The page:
A modest formulation of intergenerational equity is encapsulated in the guideline: “Each generation should strive to pass on to immediately succeeding generations an improved world, including the potential to sustain such improvements for the indefinite future.”[x] This guideline points to the need to consider the near-term consequences of rejecting the Yucca Mountain repository along with the consequences of developing it. The abandonment of the repository would be a serious setback for nuclear power---even if other waste disposal solutions might suffice from a technical standpoint---making it all the harder to cope with the problems of global climate change and of limited oil and gas supplies.[xi] The dangers these problems pose for people in this century and the next appear to be much greater in magnitude than the more distant dangers from Yucca Mountain, and addressing them deserves a high priority in any weighing of intergenerational responsibilities.

F. The road ahead

        Recent steps in the Yucca Mountain process at first went as anticipated. The DOE in early 2002 recommended proceeding with the repository, the President approved, the Governor of Nevada objected, and Congress overrode the objection. The further schedule called for a DOE application in 2004 to the NRC for a construction license, to be followed by a three-year NRC review. Assuming NRC approval, waste deliveries were to begin in 2010 and continue until 2033. The repository is to be monitored and kept open for changes, including waste retrieval, for fifty to several hundred years after the first deliveries.

     This schedule was disrupted by delays in the DOE’s preparation of its license application and the court decision in July 2004 that required new EPA standards. But, if there are no radical shifts in DOE policies, it seems reasonable to surmise that within the next several years the EPA will present its final standards, the DOE will find that the repository meets them and will apply for a construction license, and the NRC will grant it.

     However, hurdles will remain from lawsuits and political opposition. Some environmental groups find in nuclear wastes an effective weapon “to drive a final stake in the heart of the nuclear power industry” and are unlikely to give up this weapon.[xii] The State of Nevada also seems determined to stop the Yucca Mountain project. In the end, the fate of the project appears more dependent on court decisions and political power than on technical evaluations or broad policy considerations.

     If the Yucca Mountain project is defeated, it may be a long time before support can develop for an alternative because any site is likely to run into similar obstacles. The wastes could be safely retained for many decades in dry storage at the reactor sites or in one or more central interim storage facilities.   But this would be viewed as a stop-gap, and the resort to it seen as evidence of a basic and perhaps insurmountable problem with nuclear power.

     If the project is approved, and additional reactors are built, the output of spent fuel will increase. Possibilities for the long-term disposal of waste produced after 2010 include expansion of the Yucca Mountain facility, new geologic repositories elsewhere, or burial in deep boreholes.[xiii] It may also eventually become feasible to revisit the now taboo option of burial in the clay of the deep seabed. As discussed above, and perhaps influencing the recent congressional actions, the demands upon any waste disposal option would be reduced if a proliferation-resistant reprocessing fuel cycle is developed and implemented.

     David Bodansky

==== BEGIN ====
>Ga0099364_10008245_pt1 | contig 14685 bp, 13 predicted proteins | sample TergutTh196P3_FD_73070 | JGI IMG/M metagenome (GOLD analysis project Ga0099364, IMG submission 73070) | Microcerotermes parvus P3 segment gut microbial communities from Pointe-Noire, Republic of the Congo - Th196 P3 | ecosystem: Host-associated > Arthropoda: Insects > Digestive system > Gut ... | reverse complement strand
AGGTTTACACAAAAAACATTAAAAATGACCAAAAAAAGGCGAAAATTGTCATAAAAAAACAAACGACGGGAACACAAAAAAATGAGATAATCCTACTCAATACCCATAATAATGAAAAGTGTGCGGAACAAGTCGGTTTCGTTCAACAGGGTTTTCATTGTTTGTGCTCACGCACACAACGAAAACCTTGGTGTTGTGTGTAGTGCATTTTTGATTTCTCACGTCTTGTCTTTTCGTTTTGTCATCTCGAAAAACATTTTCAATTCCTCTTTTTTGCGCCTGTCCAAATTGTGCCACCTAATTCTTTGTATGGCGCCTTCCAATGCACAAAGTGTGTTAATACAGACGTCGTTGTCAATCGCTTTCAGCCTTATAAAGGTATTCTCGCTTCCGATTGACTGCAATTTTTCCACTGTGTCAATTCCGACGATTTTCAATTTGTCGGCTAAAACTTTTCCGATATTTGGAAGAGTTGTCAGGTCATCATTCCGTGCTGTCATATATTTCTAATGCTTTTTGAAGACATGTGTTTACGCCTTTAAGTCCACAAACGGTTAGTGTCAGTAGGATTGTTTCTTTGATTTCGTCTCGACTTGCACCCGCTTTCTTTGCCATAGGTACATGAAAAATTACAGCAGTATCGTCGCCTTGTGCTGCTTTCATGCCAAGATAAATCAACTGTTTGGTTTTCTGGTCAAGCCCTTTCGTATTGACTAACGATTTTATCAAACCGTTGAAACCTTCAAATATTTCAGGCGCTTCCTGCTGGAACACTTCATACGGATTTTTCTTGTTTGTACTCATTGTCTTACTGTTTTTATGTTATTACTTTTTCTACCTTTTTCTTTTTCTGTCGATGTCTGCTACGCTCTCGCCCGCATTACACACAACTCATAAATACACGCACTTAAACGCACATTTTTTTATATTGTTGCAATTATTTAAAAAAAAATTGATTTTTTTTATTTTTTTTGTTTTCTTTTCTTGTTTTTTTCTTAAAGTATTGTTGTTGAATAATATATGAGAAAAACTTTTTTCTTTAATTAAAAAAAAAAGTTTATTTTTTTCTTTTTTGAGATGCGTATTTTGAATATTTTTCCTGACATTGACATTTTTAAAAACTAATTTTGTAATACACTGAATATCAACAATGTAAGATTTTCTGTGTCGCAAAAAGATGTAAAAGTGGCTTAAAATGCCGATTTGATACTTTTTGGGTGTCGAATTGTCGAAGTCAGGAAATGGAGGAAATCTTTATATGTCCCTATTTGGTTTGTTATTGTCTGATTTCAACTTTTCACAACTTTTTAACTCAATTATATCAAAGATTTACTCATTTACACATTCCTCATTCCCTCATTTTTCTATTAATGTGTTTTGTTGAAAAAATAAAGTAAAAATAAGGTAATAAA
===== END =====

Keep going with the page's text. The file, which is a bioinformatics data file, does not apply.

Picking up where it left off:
Department of Physics

University of Washington


[i] The discussion of technical details and developments before 2004 draws from: David Bodansky, Nuclear Energy: Principles, Practices and Prospects, 2nd edition (New York: Springer/AIP Press, 2004).

[ii] The actinides are the elements with atomic numbers from 89 through 103; they are formed in reactors by neutron capture and beta decay.

[iii] See, e.g., William H. Hannum, Gerald E. Marsh, and George S. Stanford, “Purex and Pyro are Not the Same,” Physics and Society 33, No. 3, 8-11 (July 2004).

[iv] National Research Council, Technical Bases for Yucca Mountain Standards (Washington, D.C.: National Academy Press, 1995).

[v] U.S. EPA, “40 CFR Part 197, Public Health and Environmental Protection Standards for Yucca Mountain, Nevada; Proposed Rule,” Federal Register 70, no. 161, 49014-49065 (August 22, 2005).

[Available at: http://www.epa.gov/radiation/docs/yucca/70fr49013.pdf]

[vi] The 350 mrem/yr limit applies to the median of the calculated Yucca Mountain doses, as discussed in Ref. 5, pp. 49041-49046, while the comparison is made to the mean Colorado dose. The median is less than the mean in typical dose distributions, and its use may relax the demands upon repository performance, but the EPA adopted it to avoid the distortions that could be created by a few extreme estimates.

[vii] U.S. DOE, Yucca Mountain Science and Engineering Report Rev. 1, Report DOE/RW-0539-1 (North Las Vegas, NV: U.S. DOE, 2002), Fig. 4-180.

[viii] The TSPAs were carried out for the commercial wastes in the form of spent fuel. If some of these wastes are the product of reprocessing (followed by solidification) the results would be changed, presumably in the direction of lower doses.

[ix] Michael R. Shebelskie et al, The Department of Energy’s Sixth Monthly Status Report, Docket No. PAPO-00 (Nuclear Regulatory Commission, November 1, 2005).

[x] This sentence is taken from Ref. 1, p. 363; see Ref. 1 for references to its antecedents.

[xi] See, e.g., Robert W. Albrecht and David Bodansky, “Oil, CO2, and the Potential of Nuclear Energy,” Physics and Society 34, No. 1, 12-15 (January 2005).

[xii] Michael McCloskey, then-chairman of the Sierra Club, as quoted in Luther Carter, Nuclear Imperatives and Public Trust (Washington, D.C: Resources for the Future, 1987), p. 431; also, Ref. 1, pp. 358-9.

[xiii] Consideration of the borehole option is urged, for example, in The Future of Nuclear Power, An Interdisciplinary MIT Study (2003). [Available at http://web.mit.edu/nuclearpower/]